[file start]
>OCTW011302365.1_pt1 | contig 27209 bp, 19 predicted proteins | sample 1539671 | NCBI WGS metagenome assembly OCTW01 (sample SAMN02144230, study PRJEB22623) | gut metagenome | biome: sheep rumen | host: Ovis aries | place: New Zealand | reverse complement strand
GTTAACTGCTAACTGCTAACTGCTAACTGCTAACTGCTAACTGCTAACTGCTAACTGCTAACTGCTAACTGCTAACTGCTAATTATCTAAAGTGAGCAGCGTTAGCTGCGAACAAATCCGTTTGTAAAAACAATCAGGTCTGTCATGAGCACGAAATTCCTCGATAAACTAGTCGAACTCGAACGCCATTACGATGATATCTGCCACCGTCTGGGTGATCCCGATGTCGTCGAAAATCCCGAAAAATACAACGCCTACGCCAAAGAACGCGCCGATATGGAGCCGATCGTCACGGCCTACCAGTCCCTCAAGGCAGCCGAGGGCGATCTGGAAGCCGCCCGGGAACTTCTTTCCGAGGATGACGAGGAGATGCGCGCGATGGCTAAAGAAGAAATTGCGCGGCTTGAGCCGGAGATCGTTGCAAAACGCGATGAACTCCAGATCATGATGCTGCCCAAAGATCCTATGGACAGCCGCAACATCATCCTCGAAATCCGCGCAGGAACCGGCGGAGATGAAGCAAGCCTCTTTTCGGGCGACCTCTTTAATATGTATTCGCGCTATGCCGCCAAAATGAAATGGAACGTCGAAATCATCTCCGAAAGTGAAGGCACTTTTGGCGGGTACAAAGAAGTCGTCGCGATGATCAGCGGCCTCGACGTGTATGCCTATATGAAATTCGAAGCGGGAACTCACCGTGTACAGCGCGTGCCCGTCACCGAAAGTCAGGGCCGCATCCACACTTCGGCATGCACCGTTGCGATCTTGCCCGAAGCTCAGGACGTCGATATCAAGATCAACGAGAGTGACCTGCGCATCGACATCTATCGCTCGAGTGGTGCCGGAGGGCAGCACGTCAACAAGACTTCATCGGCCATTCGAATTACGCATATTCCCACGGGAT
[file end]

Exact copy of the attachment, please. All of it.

>OCTW011302365.1_pt1 | contig 27209 bp, 19 predicted proteins | sample 1539671 | NCBI WGS metagenome assembly OCTW01 (sample SAMN02144230, study PRJEB22623) | gut metagenome | biome: sheep rumen | host: Ovis aries | place: New Zealand | reverse complement strand
GTTAACTGCTAACTGCTAACTGCTAACTGCTAACTGCTAACTGCTAACTGCTAACTGCTAACTGCTAACTGCTAACTGCTAATTATCTAAAGTGAGCAGCGTTAGCTGCGAACAAATCCGTTTGTAAAAACAATCAGGTCTGTCATGAGCACGAAATTCCTCGATAAACTAGTCGAACTCGAACGCCATTACGATGATATCTGCCACCGTCTGGGTGATCCCGATGTCGTCGAAAATCCCGAAAAATACAACGCCTACGCCAAAGAACGCGCCGATATGGAGCCGATCGTCACGGCCTACCAGTCCCTCAAGGCAGCCGAGGGCGATCTGGAAGCCGCCCGGGAACTTCTTTCCGAGGATGACGAGGAGATGCGCGCGATGGCTAAAGAAGAAATTGCGCGGCTTGAGCCGGAGATCGTTGCAAAACGCGATGAACTCCAGATCATGATGCTGCCCAAAGATCCTATGGACAGCCGCAACATCATCCTCGAAATCCGCGCAGGAACCGGCGGAGATGAAGCAAGCCTCTTTTCGGGCGACCTCTTTAATATGTATTCGCGCTATGCCGCCAAAATGAAATGGAACGTCGAAATCATCTCCGAAAGTGAAGGCACTTTTGGCGGGTACAAAGAAGTCGTCGCGATGATCAGCGGCCTCGACGTGTATGCCTATATGAAATTCGAAGCGGGAACTCACCGTGTACAGCGCGTGCCCGTCACCGAAAGTCAGGGCCGCATCCACACTTCGGCATGCACCGTTGCGATCTTGCCCGAAGCTCAGGACGTCGATATCAAGATCAACGAGAGTGACCTGCGCATCGACATCTATCGCTCGAGTGGTGCCGGAGGGCAGCACGTCAACAAGACTTCATCGGCCATTCGAATTACGCATATTCCCACGGGAT